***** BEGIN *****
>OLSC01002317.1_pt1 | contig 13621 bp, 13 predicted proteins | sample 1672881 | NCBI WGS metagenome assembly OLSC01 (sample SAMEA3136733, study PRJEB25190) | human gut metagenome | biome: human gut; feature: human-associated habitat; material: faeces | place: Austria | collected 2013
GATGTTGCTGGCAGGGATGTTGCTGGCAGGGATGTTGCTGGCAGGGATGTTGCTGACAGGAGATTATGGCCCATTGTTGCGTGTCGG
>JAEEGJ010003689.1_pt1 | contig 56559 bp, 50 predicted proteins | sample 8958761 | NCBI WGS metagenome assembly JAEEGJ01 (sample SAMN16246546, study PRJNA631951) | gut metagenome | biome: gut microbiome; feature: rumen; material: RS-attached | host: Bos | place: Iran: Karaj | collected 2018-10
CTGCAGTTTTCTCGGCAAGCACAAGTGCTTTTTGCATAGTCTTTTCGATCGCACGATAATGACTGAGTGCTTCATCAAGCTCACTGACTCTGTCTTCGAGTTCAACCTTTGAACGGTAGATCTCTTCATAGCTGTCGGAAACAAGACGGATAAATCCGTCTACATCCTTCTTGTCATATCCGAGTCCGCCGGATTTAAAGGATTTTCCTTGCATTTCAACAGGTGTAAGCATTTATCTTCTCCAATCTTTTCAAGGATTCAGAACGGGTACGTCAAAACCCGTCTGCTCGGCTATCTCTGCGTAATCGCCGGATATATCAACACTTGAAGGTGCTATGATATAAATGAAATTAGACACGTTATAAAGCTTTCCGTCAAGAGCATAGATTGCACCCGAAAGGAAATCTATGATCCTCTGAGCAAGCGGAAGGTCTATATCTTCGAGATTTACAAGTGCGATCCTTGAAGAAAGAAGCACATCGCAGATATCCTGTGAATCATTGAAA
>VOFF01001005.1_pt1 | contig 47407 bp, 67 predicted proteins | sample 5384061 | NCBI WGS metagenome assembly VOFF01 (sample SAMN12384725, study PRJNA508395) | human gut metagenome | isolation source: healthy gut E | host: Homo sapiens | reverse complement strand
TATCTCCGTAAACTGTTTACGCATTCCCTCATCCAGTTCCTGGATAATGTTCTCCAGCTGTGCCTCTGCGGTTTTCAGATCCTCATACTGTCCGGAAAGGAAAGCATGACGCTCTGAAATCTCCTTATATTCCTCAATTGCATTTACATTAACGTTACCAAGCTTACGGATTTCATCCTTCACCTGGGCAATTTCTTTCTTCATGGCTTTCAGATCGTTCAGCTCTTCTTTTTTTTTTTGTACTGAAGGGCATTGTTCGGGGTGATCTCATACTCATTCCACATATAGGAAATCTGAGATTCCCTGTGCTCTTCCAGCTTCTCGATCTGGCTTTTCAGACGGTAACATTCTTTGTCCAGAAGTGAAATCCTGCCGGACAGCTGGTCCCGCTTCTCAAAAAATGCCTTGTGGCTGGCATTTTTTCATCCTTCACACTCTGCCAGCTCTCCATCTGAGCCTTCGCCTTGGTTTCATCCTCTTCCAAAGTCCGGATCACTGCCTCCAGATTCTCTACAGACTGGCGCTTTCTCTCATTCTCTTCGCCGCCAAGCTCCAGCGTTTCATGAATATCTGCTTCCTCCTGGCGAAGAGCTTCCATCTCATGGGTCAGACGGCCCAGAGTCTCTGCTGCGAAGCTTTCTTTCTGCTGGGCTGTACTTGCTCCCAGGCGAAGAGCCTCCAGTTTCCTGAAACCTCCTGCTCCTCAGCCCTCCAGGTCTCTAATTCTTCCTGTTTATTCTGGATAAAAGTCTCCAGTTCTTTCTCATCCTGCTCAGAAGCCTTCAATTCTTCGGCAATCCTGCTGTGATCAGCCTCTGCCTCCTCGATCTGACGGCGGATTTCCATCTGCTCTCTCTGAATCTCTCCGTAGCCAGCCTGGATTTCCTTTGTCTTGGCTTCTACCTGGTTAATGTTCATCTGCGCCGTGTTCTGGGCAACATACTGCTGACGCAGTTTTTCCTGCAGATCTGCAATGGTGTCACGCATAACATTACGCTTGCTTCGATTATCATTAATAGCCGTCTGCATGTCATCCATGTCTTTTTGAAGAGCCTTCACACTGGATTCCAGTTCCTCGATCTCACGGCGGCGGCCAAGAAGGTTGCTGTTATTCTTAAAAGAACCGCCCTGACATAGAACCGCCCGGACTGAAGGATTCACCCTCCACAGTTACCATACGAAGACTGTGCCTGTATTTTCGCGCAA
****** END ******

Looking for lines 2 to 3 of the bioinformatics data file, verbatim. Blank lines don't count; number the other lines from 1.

GATGTTGCTGGCAGGGATGTTGCTGGCAGGGATGTTGCTGGCAGGGATGTTGCTGACAGGAGATTATGGCCCATTGTTGCGTGTCGG
>JAEEGJ010003689.1_pt1 | contig 56559 bp, 50 predicted proteins | sample 8958761 | NCBI WGS metagenome assembly JAEEGJ01 (sample SAMN16246546, study PRJNA631951) | gut metagenome | biome: gut microbiome; feature: rumen; material: RS-attached | host: Bos | place: Iran: Karaj | collected 2018-10